Neighbor helps Mountlake Terrace food bank find stolen van; help ID destructive auto thief who took it

The pandemic has forced more families to rely on food banks, but a stolen van left a nonprofit in Mountlake Terrace fighting to keep up with demand.

While the nonprofit called Concern For Neighbors Food Bank has always been grateful for the community it serves, that gratitude came back full circle thanks to the help of neighbors.

Surveillance video captured in broad daylight shows the moments a thief took off with a van from the food bank last Saturday. It all happened in a matter of seconds.

"The person walked into the parking lot, jimmied the lock of our cargo van, hotwired the van and drove off with it in less than a minute," said Mike Begeman, Director of Concern For Neighbors Food Bank.

Begeman says without the van, the volunteer-run organization was struggling to pick up food donations as it normally does 5 times a week.

"On average, we give approximately 15 to 70 pounds per person, or per household, so you can do the math," said Begeman.

Math that just could not add up without their main form of transportation.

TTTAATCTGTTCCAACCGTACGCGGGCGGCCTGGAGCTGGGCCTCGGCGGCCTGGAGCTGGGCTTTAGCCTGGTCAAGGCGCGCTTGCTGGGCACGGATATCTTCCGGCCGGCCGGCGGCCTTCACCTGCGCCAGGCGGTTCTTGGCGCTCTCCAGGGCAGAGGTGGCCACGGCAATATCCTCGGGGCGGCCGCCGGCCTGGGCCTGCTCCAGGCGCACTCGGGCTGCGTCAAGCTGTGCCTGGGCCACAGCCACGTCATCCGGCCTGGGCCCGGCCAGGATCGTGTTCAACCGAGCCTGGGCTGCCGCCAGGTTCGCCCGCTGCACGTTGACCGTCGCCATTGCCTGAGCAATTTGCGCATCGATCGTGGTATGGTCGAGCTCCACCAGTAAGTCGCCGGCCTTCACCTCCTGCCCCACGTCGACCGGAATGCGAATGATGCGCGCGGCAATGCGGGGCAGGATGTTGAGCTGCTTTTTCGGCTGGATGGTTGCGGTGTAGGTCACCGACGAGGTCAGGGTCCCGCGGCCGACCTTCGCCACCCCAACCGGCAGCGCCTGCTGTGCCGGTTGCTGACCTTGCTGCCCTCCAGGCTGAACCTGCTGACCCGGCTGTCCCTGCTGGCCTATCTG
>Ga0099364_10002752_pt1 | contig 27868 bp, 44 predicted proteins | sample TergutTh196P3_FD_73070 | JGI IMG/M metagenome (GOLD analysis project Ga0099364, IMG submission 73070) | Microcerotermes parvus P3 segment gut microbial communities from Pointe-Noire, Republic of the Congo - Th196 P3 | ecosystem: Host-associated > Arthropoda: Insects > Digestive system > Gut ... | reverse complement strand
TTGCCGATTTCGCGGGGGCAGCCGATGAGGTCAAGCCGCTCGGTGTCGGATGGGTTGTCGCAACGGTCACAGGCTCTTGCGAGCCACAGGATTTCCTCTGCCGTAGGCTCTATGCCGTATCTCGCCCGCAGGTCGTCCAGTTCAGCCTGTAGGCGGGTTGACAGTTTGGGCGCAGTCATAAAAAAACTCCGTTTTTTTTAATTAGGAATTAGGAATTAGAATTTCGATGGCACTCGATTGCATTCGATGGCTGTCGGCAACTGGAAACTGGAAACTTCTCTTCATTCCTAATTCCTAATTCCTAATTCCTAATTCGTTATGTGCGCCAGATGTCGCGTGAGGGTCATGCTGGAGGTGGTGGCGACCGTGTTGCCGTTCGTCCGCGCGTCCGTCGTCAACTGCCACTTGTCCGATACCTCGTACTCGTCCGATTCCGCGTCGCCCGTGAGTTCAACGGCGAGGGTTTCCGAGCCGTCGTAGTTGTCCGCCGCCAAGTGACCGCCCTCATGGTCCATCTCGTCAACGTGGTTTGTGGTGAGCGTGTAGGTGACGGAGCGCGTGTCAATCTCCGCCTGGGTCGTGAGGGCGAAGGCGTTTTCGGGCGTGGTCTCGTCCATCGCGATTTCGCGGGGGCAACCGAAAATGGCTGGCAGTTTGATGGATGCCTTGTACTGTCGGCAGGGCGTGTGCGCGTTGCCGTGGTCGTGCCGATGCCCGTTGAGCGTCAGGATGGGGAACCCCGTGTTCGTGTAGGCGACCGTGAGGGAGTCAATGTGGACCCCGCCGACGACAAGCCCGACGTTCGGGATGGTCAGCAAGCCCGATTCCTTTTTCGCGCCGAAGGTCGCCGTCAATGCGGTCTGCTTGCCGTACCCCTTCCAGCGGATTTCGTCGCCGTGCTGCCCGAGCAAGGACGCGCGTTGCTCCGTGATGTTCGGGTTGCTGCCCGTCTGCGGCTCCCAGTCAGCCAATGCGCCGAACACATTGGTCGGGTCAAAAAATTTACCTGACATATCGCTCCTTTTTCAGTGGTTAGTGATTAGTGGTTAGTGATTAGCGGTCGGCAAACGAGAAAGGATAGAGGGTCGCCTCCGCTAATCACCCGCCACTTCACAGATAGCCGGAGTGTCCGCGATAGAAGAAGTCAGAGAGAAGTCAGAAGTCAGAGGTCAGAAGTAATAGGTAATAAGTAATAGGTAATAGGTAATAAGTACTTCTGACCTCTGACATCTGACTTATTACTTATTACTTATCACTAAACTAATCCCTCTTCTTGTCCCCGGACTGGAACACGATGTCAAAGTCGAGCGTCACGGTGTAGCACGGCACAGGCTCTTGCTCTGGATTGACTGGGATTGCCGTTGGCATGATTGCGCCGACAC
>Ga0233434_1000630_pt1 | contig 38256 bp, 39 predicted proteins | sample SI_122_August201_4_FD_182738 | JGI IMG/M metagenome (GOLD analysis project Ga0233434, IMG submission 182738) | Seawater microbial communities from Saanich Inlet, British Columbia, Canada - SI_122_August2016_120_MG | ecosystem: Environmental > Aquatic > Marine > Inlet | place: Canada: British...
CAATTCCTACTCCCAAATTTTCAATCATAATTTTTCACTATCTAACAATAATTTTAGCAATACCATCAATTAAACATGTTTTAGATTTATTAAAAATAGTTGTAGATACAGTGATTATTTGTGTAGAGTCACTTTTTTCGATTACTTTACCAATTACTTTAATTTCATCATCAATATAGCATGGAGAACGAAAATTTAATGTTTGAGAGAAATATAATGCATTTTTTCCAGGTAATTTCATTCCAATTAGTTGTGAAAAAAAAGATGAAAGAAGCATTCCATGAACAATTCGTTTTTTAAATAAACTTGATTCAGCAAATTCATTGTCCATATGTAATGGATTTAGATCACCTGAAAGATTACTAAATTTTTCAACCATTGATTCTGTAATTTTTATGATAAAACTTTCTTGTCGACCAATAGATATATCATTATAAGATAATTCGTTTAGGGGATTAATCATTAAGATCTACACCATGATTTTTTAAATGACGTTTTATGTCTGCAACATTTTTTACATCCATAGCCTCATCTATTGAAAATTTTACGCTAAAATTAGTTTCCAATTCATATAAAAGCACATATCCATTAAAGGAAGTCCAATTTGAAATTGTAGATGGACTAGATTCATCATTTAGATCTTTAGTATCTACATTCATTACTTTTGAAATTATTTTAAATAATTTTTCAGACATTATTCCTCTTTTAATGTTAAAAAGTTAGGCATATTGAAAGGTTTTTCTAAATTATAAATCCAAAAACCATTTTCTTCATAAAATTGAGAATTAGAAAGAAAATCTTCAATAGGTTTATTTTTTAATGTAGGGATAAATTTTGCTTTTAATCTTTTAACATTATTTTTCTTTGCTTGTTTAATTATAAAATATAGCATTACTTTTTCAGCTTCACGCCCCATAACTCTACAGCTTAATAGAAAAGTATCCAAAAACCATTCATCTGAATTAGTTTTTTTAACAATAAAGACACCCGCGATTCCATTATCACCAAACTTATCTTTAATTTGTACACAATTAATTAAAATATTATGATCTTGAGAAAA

"They make no money; they’re just out helping your neighbors and people out in the community," said Detective Pat Hatchel of The Mountlake Terrace Police Department. "That’s what’s really disturbing about this."

"What we want is the van back," said Begeman. "I don’t care who took it or why, I just want the van back."

Tuesday afternoon, the food bank’s wish came true thanks to a vigilant neighbor who saw a Facebook post about the stolen van.

The neighbor spotted the van parked and running on a residential street a mile away from the food bank.

The license plates were changed and the van was spray-painted and vandalized.

For Mountlake Terrace Police, the hunt continues for the thief who had no concern for their neighbors.

"I believe if somebody knows him they will instantly recognize him even with the mask on," said Detective Hatchel.

Crime Stoppers of Puget Sound is offering a cash reward of up to $1,000 for information that identifies the suspect. Call 1-800-222-tips or text your tip through the p3 tips app on your cell phone. It is anonymous.

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